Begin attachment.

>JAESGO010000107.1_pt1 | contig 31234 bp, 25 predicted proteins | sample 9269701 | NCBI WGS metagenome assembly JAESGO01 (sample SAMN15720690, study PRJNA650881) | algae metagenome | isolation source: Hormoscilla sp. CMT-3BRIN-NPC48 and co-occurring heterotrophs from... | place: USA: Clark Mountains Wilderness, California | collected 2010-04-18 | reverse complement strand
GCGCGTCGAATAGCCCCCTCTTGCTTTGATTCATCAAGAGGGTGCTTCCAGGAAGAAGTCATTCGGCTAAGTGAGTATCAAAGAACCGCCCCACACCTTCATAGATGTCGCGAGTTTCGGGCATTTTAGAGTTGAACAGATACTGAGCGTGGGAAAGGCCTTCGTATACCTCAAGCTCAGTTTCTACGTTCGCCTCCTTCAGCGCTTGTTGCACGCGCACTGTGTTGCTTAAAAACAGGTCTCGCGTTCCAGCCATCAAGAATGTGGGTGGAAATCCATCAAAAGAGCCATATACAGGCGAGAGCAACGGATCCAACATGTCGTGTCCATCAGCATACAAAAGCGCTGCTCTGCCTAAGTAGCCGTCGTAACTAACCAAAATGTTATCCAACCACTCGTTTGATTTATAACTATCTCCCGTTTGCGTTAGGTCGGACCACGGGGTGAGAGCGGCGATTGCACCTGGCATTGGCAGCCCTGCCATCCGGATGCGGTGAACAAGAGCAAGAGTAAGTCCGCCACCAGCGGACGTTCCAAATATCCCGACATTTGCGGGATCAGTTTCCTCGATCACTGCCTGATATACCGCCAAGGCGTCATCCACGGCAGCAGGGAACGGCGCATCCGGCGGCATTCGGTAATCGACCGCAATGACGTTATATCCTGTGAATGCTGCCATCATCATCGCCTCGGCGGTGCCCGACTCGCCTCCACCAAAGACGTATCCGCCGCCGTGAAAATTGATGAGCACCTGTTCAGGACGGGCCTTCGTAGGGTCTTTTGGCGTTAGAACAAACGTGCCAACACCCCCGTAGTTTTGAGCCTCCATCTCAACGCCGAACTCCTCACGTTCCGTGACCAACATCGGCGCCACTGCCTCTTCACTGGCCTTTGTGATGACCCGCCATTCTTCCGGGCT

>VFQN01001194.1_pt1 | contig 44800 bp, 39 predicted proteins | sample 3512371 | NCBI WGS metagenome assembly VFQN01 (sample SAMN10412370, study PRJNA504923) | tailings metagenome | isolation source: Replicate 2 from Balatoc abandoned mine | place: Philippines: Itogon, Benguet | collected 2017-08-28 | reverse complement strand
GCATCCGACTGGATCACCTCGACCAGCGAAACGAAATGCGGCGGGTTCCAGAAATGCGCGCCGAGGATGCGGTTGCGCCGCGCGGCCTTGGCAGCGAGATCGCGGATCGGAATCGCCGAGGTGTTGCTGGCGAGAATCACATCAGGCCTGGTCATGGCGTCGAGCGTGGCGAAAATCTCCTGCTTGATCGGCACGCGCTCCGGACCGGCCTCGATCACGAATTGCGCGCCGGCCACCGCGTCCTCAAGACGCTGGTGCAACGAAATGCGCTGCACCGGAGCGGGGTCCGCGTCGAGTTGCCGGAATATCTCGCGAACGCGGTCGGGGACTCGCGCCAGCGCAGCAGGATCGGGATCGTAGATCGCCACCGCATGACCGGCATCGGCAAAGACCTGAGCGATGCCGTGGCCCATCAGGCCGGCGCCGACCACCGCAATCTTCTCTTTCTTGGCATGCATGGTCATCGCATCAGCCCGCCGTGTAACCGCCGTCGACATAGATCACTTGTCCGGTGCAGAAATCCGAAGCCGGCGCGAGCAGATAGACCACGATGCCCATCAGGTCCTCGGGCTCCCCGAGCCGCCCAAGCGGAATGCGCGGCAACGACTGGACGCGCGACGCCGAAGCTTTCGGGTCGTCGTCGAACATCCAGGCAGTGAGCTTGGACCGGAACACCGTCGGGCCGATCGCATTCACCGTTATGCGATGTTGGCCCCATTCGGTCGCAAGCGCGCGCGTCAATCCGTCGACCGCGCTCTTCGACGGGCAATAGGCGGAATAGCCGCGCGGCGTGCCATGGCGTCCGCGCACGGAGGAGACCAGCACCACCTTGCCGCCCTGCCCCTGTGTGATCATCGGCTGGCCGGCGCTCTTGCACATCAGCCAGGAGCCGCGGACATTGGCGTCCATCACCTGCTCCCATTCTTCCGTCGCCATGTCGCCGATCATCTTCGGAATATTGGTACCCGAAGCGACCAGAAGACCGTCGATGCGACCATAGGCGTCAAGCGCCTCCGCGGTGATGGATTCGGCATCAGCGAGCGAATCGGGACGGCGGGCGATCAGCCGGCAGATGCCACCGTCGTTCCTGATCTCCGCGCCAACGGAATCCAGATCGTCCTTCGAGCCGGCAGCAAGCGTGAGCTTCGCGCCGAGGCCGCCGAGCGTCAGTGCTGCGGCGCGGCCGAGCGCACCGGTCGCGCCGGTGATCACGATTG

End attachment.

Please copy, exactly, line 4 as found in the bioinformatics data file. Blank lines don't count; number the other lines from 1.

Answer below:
GCATCCGACTGGATCACCTCGACCAGCGAAACGAAATGCGGCGGGTTCCAGAAATGCGCGCCGAGGATGCGGTTGCGCCGCGCGGCCTTGGCAGCGAGATCGCGGATCGGAATCGCCGAGGTGTTGCTGGCGAGAATCACATCAGGCCTGGTCATGGCGTCGAGCGTGGCGAAAATCTCCTGCTTGATCGGCACGCGCTCCGGACCGGCCTCGATCACGAATTGCGCGCCGGCCACCGCGTCCTCAAGACGCTGGTGCAACGAAATGCGCTGCACCGGAGCGGGGTCCGCGTCGAGTTGCCGGAATATCTCGCGAACGCGGTCGGGGACTCGCGCCAGCGCAGCAGGATCGGGATCGTAGATCGCCACCGCATGACCGGCATCGGCAAAGACCTGAGCGATGCCGTGGCCCATCAGGCCGGCGCCGACCACCGCAATCTTCTCTTTCTTGGCATGCATGGTCATCGCATCAGCCCGCCGTGTAACCGCCGTCGACATAGATCACTTGTCCGGTGCAGAAATCCGAAGCCGGCGCGAGCAGATAGACCACGATGCCCATCAGGTCCTCGGGCTCCCCGAGCCGCCCAAGCGGAATGCGCGGCAACGACTGGACGCGCGACGCCGAAGCTTTCGGGTCGTCGTCGAACATCCAGGCAGTGAGCTTGGACCGGAACACCGTCGGGCCGATCGCATTCACCGTTATGCGATGTTGGCCCCATTCGGTCGCAAGCGCGCGCGTCAATCCGTCGACCGCGCTCTTCGACGGGCAATAGGCGGAATAGCCGCGCGGCGTGCCATGGCGTCCGCGCACGGAGGAGACCAGCACCACCTTGCCGCCCTGCCCCTGTGTGATCATCGGCTGGCCGGCGCTCTTGCACATCAGCCAGGAGCCGCGGACATTGGCGTCCATCACCTGCTCCCATTCTTCCGTCGCCATGTCGCCGATCATCTTCGGAATATTGGTACCCGAAGCGACCAGAAGACCGTCGATGCGACCATAGGCGTCAAGCGCCTCCGCGGTGATGGATTCGGCATCAGCGAGCGAATCGGGACGGCGGGCGATCAGCCGGCAGATGCCACCGTCGTTCCTGATCTCCGCGCCAACGGAATCCAGATCGTCCTTCGAGCCGGCAGCAAGCGTGAGCTTCGCGCCGAGGCCGCCGAGCGTCAGTGCTGCGGCGCGGCCGAGCGCACCGGTCGCGCCGGTGATCACGATTG